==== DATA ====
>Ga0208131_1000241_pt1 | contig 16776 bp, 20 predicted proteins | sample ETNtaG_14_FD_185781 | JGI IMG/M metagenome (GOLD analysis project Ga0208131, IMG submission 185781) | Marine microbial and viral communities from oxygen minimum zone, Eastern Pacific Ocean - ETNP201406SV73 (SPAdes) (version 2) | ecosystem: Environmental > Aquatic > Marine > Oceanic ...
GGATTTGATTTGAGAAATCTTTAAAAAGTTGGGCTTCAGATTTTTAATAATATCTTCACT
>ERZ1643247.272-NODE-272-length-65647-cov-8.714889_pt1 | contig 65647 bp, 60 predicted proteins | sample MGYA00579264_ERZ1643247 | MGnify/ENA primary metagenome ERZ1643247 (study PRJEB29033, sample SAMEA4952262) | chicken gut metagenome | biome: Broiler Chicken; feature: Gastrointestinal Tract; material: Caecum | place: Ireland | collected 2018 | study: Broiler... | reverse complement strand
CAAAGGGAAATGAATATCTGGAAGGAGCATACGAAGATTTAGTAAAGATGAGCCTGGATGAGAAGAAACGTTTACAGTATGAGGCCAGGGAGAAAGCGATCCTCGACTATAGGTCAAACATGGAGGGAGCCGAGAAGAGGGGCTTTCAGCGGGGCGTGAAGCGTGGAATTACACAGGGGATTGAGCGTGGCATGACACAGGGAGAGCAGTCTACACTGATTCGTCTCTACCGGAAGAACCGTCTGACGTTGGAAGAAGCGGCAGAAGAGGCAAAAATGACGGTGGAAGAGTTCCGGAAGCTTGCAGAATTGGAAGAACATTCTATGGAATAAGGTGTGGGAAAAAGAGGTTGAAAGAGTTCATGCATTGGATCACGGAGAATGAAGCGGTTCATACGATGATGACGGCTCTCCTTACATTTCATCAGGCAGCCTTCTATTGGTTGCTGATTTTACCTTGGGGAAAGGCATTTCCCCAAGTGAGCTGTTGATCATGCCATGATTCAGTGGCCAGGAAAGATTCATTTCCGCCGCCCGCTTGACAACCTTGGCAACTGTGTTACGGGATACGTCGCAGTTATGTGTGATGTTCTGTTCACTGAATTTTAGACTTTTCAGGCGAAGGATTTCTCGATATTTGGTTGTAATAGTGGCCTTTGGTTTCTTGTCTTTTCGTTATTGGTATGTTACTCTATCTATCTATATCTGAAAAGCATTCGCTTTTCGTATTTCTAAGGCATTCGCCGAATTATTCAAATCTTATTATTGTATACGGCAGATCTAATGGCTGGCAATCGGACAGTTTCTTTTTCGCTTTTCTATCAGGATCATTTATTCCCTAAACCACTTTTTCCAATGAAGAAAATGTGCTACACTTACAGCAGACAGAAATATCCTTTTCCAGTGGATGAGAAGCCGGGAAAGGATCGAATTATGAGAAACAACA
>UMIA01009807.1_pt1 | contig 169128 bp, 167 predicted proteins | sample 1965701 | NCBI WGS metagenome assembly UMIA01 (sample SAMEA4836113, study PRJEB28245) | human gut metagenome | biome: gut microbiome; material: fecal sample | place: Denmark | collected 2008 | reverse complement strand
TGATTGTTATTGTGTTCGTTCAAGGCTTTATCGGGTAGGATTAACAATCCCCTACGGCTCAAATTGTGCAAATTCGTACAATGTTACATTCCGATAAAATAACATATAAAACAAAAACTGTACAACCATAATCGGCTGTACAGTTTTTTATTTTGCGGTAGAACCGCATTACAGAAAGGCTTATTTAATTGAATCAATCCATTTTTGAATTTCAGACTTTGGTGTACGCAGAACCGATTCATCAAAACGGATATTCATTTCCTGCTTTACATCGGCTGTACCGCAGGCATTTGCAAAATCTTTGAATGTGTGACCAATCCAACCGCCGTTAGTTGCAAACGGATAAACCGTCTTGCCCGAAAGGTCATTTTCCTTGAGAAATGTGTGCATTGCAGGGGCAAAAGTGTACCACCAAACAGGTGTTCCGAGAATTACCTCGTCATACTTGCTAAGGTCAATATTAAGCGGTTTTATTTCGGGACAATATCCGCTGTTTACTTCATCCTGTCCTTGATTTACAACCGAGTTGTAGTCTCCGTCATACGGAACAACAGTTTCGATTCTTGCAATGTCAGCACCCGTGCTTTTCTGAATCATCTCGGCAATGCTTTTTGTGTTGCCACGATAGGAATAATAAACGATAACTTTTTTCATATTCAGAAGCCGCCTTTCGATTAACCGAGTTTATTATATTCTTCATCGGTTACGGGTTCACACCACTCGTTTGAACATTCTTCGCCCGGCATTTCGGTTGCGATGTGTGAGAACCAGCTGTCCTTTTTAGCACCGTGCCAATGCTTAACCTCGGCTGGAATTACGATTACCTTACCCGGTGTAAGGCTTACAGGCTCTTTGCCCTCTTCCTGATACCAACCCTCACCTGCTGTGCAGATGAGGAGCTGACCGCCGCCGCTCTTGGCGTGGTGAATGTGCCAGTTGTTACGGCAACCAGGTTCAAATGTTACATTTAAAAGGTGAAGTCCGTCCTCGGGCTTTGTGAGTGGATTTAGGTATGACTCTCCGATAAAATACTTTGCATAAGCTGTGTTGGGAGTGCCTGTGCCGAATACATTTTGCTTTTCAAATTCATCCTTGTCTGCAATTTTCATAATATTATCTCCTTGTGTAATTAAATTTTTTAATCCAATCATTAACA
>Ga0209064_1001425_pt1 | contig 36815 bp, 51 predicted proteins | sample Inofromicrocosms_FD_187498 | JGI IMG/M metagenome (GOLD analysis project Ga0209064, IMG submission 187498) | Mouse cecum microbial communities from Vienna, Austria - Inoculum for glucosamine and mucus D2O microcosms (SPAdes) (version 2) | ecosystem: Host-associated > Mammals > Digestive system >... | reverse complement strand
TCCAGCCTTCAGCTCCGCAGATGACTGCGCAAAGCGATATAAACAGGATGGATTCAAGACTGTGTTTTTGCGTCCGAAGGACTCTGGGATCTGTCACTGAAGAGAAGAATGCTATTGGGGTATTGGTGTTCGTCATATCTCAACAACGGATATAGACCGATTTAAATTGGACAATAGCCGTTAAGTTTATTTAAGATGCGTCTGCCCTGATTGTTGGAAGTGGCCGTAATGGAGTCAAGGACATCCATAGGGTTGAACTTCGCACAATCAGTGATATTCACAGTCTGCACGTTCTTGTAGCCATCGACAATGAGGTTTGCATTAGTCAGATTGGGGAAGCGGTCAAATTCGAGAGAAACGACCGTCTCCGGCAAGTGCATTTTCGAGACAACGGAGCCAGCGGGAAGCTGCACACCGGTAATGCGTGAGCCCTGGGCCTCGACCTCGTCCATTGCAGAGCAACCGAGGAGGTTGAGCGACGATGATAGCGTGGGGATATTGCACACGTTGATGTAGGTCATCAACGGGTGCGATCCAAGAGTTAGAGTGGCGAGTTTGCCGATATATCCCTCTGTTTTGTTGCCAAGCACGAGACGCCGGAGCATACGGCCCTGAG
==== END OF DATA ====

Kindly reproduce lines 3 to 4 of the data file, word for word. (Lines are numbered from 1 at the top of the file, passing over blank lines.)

>ERZ1643247.272-NODE-272-length-65647-cov-8.714889_pt1 | contig 65647 bp, 60 predicted proteins | sample MGYA00579264_ERZ1643247 | MGnify/ENA primary metagenome ERZ1643247 (study PRJEB29033, sample SAMEA4952262) | chicken gut metagenome | biome: Broiler Chicken; feature: Gastrointestinal Tract; material: Caecum | place: Ireland | collected 2018 | study: Broiler... | reverse complement strand
CAAAGGGAAATGAATATCTGGAAGGAGCATACGAAGATTTAGTAAAGATGAGCCTGGATGAGAAGAAACGTTTACAGTATGAGGCCAGGGAGAAAGCGATCCTCGACTATAGGTCAAACATGGAGGGAGCCGAGAAGAGGGGCTTTCAGCGGGGCGTGAAGCGTGGAATTACACAGGGGATTGAGCGTGGCATGACACAGGGAGAGCAGTCTACACTGATTCGTCTCTACCGGAAGAACCGTCTGACGTTGGAAGAAGCGGCAGAAGAGGCAAAAATGACGGTGGAAGAGTTCCGGAAGCTTGCAGAATTGGAAGAACATTCTATGGAATAAGGTGTGGGAAAAAGAGGTTGAAAGAGTTCATGCATTGGATCACGGAGAATGAAGCGGTTCATACGATGATGACGGCTCTCCTTACATTTCATCAGGCAGCCTTCTATTGGTTGCTGATTTTACCTTGGGGAAAGGCATTTCCCCAAGTGAGCTGTTGATCATGCCATGATTCAGTGGCCAGGAAAGATTCATTTCCGCCGCCCGCTTGACAACCTTGGCAACTGTGTTACGGGATACGTCGCAGTTATGTGTGATGTTCTGTTCACTGAATTTTAGACTTTTCAGGCGAAGGATTTCTCGATATTTGGTTGTAATAGTGGCCTTTGGTTTCTTGTCTTTTCGTTATTGGTATGTTACTCTATCTATCTATATCTGAAAAGCATTCGCTTTTCGTATTTCTAAGGCATTCGCCGAATTATTCAAATCTTATTATTGTATACGGCAGATCTAATGGCTGGCAATCGGACAGTTTCTTTTTCGCTTTTCTATCAGGATCATTTATTCCCTAAACCACTTTTTCCAATGAAGAAAATGTGCTACACTTACAGCAGACAGAAATATCCTTTTCCAGTGGATGAGAAGCCGGGAAAGGATCGAATTATGAGAAACAACA